Eisenhower Desert Orthopedic Center completed its expansion in 2021. The ambulatory surgery center in Rancho Mirage, Calif., helps free up operating rooms for other needs at the nearby Eisenhower Medical Center.

May 24 2022
Patient-Centered Care

Why Healthcare Organizations Want to Expand Ambulatory Surgery Centers

Healthcare providers are building new ambulatory surgery centers or expanding existing facilities for outpatient surgery.

Like many healthcare providers, Eisenhower Health has seen a surge in demand for outpatient surgeries, and because of it, the organization recently expanded and modernized its surgery center with additional operating rooms and state-of-the-art technology.

The healthcare system in Rancho Mirage, Calif., completed a three-year, $68 million expansion of its Eisenhower Desert Orthopedic Center in 2021, which doubled its space to 110,000 square feet and quadrupled the number of operating rooms from two to eight.

Technology is woven throughout to make the patient experience as seamless, safe and efficient as possible, from scheduling appointments and surgeries to postoperative care, says Dr. Stephen O’Connell, president and chairman of Eisenhower Desert Orthopedic Center.

During arthroscopic surgery, for example, new surgical instruments with cameras provide clear, magnified views of the surgical area on large 4K monitors at the operating table. Surgeons capture images during surgery; afterward, they use Apple iPad devices to send personalized videos to patients showing the procedure’s steps.

“I can say, ‘We fixed the tendon with no problems, as you can see. Now, don’t forget to wear your sling. Keep ice on your shoulder, and we will see you in two days to change the dressing and start therapy,’” O’Connell says. “I then send off the email, and it’s there before the patient gets home.”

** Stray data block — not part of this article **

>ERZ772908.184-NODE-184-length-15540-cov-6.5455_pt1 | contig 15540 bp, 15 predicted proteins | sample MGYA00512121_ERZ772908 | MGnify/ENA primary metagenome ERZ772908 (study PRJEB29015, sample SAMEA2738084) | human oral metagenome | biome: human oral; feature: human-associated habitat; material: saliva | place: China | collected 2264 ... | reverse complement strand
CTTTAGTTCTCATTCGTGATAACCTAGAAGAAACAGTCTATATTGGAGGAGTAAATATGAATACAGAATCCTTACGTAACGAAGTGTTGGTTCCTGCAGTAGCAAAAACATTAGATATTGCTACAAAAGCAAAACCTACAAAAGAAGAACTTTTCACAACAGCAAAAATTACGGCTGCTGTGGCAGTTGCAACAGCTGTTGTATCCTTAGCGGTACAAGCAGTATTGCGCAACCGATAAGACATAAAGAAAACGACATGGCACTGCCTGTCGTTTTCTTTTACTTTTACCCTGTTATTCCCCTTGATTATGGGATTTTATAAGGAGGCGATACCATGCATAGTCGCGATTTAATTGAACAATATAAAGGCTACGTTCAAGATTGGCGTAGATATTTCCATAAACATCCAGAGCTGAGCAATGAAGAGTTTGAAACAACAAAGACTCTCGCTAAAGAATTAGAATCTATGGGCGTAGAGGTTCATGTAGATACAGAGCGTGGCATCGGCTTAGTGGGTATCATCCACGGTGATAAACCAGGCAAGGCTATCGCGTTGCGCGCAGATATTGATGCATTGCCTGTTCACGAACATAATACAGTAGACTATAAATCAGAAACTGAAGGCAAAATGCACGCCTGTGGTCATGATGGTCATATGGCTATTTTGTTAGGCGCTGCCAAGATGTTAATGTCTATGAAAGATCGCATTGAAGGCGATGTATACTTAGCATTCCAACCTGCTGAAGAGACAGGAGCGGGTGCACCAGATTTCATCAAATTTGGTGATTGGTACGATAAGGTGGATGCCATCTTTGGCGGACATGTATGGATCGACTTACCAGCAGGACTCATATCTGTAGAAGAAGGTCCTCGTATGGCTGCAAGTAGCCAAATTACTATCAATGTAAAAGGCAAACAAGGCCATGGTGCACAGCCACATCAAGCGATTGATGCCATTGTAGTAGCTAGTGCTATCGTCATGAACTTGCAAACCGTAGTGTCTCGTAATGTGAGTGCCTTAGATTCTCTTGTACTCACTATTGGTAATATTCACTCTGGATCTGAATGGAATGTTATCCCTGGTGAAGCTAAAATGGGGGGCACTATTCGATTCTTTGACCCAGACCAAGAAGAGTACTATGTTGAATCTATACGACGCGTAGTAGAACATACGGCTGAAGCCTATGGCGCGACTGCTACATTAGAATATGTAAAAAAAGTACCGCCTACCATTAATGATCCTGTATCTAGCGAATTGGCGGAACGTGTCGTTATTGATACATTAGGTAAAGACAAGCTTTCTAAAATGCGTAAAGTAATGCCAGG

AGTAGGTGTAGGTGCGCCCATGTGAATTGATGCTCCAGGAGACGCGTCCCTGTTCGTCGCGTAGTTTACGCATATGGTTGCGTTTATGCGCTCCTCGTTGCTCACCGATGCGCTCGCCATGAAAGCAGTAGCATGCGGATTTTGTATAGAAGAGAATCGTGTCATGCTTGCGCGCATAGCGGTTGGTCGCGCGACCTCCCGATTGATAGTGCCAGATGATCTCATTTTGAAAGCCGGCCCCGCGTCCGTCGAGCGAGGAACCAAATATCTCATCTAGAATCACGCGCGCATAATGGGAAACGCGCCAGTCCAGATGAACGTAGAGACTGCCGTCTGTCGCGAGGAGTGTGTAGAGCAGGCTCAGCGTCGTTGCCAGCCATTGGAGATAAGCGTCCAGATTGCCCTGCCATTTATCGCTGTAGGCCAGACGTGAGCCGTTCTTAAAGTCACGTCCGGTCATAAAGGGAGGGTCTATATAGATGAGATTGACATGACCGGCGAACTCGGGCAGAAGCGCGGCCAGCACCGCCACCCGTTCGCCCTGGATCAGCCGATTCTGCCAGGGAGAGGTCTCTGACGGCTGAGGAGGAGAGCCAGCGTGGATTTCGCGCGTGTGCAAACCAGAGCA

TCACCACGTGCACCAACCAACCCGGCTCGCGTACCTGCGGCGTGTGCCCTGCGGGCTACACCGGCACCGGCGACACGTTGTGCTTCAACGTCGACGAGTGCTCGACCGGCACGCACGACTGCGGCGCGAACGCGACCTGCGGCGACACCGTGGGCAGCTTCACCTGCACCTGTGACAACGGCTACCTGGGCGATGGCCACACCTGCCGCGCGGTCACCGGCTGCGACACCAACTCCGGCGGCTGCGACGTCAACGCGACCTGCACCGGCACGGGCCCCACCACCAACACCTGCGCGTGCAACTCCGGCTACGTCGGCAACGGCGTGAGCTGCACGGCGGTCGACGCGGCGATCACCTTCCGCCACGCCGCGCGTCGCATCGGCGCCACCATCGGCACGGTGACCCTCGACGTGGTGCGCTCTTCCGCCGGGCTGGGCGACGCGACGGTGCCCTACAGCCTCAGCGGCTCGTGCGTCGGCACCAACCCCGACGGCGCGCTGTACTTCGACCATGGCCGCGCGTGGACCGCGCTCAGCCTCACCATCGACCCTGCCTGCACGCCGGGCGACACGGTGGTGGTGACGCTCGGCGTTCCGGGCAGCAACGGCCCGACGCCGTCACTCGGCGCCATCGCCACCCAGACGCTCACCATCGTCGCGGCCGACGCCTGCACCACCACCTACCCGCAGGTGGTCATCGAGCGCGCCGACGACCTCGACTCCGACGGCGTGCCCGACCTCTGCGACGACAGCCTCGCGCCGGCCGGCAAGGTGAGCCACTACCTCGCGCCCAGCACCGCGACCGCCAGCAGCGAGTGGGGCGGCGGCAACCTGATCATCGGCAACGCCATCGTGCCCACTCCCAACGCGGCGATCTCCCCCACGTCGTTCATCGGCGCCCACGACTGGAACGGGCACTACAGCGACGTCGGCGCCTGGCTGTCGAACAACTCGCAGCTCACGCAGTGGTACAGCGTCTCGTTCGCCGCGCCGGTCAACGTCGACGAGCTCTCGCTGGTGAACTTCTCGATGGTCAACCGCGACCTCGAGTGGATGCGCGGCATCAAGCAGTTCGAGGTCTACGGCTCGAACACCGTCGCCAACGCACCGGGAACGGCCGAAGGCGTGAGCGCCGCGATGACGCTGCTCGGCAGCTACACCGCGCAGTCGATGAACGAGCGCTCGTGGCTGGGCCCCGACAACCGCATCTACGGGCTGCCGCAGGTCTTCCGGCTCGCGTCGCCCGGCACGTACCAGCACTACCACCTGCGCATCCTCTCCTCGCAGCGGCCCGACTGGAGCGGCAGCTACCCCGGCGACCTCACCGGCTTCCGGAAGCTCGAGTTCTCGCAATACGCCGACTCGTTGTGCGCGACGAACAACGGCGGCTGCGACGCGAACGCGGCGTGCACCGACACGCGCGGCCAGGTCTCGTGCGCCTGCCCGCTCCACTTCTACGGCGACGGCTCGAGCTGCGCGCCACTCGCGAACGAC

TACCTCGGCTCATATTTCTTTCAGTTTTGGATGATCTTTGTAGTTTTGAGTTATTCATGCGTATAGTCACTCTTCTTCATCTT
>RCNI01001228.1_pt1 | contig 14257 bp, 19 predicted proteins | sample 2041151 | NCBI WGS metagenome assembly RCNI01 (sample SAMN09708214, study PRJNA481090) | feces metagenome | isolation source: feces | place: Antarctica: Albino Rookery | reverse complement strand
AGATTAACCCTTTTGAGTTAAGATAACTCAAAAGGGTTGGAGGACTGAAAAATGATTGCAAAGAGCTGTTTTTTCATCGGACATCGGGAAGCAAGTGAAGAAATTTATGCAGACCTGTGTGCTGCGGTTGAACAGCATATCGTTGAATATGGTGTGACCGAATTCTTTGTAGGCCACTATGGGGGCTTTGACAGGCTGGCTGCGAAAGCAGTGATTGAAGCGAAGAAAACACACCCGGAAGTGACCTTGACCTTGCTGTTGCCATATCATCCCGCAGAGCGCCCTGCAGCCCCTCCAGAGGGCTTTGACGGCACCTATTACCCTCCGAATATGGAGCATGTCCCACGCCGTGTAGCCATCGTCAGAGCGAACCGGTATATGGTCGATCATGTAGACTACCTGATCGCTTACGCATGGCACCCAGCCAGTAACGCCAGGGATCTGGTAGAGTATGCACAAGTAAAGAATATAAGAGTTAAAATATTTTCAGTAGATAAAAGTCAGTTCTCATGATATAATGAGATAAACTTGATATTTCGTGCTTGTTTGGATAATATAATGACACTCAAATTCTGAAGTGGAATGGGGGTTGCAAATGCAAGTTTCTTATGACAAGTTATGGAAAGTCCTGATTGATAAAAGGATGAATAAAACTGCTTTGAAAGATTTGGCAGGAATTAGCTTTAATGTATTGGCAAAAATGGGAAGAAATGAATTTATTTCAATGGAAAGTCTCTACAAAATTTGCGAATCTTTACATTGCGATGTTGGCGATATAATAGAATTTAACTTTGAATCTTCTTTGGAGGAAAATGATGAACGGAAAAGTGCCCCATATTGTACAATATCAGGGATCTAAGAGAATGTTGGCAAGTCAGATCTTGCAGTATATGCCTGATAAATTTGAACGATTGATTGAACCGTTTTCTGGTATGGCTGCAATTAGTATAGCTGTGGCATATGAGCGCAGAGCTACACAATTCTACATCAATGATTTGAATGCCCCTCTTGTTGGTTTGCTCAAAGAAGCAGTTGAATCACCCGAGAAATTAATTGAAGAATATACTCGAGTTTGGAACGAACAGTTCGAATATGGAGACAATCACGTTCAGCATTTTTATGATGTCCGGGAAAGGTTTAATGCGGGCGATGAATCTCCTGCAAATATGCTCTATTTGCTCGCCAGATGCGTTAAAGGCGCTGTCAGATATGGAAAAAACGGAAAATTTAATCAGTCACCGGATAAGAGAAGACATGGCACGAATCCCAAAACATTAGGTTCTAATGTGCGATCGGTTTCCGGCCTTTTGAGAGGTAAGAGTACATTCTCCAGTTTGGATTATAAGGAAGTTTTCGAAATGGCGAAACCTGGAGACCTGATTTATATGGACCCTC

Dr. Stephen O’Connell

Dr. Stephen O’Connell, President and Chairman of Eisenhower Desert Orthopedic Center, offers insight into his ambulatory surgery center. Photography By Matthew Furman

Health systems have increased investments in ambulatory surgery centers to provide patients a more affordable, convenient and personalized alternative to hospitals for their outpatient surgeries, all while delivering high-quality care.

The COVID-19 pandemic has accelerated the healthcare industry’s move to outpatient care, including home healthcare. But there are other growth drivers for ASCs: Medical and technological advances, such as arthroscopic and robotic surgery, enable minimally invasive procedures, allowing patients to go home the same day, which reduces the risk of infection because they don’t require hospitalization.

ASCs are also more convenient than hospitals and offer a more intimate setting that provides patients more personalized care, according to a McKinsey report. For example, patients using ASCs don’t have to navigate a crowded or large hospital. ASC staff are focused on patients’ needs and don’t have to worry about emergencies.

READ MORE: Learn how providers are strengthening community care.

“The setting is more patient friendly and less chaotic. There are no intercoms blaring and no emergency room with trauma patients. Fewer people also cuts down on infections,” says Jeffrey Flynn, vice president of the New York State Association of Ambulatory Surgery Centers and chief operating officer of Gramercy Surgery Center in New York.

It also costs less for providers to build and operate ASCs, which results in lower costs for patients and insurance providers.

Technology is critical to the success of surgery centers, ASC administrators say. The mix of computers, mobile devices, medical equipment and software integrated across the network and IT infrastructure enables ASCs to operate more efficiently and improve care.

Technology Is at the Center of Ambulatory Surgery

Eisenhower Desert Orthopedic Center’s expansion frees up the operating rooms for other surgical needs at the nearby 437-bed Eisenhower Medical Center.

In the past, orthopedic surgeries accounted for about 40 percent of s­urgeries at the medical center. With the expansion, 80 percent of the organization’s orthopedic surgeries can now be done at the surgery center, executives say.